Hart: Can you clarify without me going into too many details, once and for all, what did happen in Chicago and do you think some people say that you were a little too aggressive on that restart? Do you think you were too aggressive?

Stewart: I don't think I was too aggressive. Everybody knows how important track position is on those mile and a half tracks and how difficult at times it can be to pass with the aero situation that we are in. Getting a pass like I did when I passed Sterling (Marlin) I got right back in line and slowed down and NASCAR was the one that pointed out to me before I fully knew it that I was running the same speed that Sterling was running and the same speed that Brian Vickers who was on the lap down line in the inside. I was running the same speed as those two guys. I wasn't being too aggressive. I think Kasey and I need to finish our discussion before I really feel comfortable talking about it. I think there is more to the story than was actually told and I think Kasey is the only one who can tell that story.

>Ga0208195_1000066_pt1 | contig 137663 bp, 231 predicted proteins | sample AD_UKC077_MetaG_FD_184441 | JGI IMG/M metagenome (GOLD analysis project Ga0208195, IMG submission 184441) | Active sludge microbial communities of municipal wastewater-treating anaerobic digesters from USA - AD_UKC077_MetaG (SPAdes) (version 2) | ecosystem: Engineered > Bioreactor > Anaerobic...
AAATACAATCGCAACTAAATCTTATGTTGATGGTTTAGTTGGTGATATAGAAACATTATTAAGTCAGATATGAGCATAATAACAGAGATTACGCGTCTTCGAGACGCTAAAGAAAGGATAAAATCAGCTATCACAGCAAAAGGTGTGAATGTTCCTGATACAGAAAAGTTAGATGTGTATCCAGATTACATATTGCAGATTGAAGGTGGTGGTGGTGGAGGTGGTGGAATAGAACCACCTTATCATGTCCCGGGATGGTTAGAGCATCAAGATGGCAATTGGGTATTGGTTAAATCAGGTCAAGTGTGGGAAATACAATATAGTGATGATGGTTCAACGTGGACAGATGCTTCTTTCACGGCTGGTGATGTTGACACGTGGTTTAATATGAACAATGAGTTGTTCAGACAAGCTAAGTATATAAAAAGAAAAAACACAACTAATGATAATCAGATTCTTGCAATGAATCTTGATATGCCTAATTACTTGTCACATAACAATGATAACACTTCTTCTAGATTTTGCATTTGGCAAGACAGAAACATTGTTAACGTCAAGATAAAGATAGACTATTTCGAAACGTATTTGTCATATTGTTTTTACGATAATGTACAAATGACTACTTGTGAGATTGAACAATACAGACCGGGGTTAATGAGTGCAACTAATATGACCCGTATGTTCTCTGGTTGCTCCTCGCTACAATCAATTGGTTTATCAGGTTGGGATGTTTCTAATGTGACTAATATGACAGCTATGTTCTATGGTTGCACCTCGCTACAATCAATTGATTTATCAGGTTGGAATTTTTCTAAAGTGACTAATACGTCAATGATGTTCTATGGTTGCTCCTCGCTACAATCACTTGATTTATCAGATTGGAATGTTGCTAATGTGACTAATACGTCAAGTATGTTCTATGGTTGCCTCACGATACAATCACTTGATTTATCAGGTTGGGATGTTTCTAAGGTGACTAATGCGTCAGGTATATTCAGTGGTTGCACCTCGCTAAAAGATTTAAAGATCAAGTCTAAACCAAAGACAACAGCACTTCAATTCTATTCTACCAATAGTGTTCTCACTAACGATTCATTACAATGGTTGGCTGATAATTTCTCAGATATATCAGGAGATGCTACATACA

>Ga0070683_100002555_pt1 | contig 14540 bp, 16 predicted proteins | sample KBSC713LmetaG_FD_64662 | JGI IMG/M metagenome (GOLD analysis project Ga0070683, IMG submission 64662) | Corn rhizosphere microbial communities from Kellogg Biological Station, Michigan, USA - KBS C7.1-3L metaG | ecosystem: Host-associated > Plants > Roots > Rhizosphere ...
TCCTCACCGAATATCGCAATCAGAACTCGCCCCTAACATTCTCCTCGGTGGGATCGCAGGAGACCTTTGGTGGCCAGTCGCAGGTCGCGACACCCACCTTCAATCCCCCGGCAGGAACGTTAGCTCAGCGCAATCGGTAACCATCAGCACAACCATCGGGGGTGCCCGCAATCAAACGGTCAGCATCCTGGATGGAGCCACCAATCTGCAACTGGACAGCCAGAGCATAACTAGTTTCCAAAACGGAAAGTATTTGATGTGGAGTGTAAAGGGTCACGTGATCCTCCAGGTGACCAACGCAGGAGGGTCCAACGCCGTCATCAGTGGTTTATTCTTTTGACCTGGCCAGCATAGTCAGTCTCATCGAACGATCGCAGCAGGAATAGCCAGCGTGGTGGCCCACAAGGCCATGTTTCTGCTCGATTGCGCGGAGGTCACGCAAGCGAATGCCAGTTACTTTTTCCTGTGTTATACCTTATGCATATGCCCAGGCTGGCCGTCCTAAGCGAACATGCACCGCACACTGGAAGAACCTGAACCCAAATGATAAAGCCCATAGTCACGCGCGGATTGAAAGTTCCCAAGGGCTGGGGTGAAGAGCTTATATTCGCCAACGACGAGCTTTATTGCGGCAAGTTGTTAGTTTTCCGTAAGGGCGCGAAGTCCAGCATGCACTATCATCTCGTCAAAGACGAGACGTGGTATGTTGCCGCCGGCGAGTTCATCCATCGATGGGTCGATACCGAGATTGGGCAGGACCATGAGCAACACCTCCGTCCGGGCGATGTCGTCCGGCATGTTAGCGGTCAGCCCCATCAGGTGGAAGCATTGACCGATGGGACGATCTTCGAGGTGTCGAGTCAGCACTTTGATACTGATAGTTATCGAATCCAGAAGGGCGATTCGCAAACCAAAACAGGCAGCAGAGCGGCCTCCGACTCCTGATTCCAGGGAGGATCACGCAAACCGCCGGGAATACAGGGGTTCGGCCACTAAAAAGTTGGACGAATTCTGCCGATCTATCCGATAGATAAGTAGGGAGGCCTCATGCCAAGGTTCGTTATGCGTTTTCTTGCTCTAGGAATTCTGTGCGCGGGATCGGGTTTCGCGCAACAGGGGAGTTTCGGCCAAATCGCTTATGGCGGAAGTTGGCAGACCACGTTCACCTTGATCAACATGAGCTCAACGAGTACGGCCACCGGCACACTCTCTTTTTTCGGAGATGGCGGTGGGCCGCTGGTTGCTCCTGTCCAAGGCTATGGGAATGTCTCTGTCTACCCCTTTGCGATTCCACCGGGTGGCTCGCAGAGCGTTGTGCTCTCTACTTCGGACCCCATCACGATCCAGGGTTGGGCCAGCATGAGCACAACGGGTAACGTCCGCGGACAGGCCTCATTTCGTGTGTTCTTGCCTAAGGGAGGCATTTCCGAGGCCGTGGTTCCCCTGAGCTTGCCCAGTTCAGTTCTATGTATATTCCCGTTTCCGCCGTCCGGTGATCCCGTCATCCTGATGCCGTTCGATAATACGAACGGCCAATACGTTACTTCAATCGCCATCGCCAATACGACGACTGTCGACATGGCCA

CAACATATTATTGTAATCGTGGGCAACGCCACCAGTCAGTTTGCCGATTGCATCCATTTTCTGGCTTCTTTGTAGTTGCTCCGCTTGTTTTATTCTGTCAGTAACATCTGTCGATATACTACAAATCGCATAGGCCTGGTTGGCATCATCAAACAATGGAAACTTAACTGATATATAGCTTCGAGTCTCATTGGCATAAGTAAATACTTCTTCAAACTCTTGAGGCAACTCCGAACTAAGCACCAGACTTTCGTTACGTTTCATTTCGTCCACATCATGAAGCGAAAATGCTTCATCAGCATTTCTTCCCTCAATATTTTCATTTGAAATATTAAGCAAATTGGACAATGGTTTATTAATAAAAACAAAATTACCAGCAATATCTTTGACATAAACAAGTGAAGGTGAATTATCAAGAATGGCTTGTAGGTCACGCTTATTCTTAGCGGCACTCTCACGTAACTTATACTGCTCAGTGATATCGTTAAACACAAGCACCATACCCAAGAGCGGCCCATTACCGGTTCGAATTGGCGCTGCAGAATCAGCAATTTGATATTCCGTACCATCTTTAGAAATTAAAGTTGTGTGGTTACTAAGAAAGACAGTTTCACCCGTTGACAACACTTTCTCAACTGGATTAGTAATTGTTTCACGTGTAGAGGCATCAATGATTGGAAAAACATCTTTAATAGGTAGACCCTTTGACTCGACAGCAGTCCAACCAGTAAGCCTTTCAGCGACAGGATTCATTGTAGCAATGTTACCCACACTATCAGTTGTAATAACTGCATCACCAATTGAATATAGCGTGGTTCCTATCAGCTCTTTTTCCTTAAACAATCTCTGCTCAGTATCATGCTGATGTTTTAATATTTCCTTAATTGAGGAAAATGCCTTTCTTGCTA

Operator: Our next question comes from Jeff Wolf from the Las Vegas Review.

Wolf: I want to get your thoughts on the rule that lets an injured driver start a race and a relief driver come in for the starting driver and gets the points. Do you have thoughts on that? Is the system fine the way it is or anyways to be made better?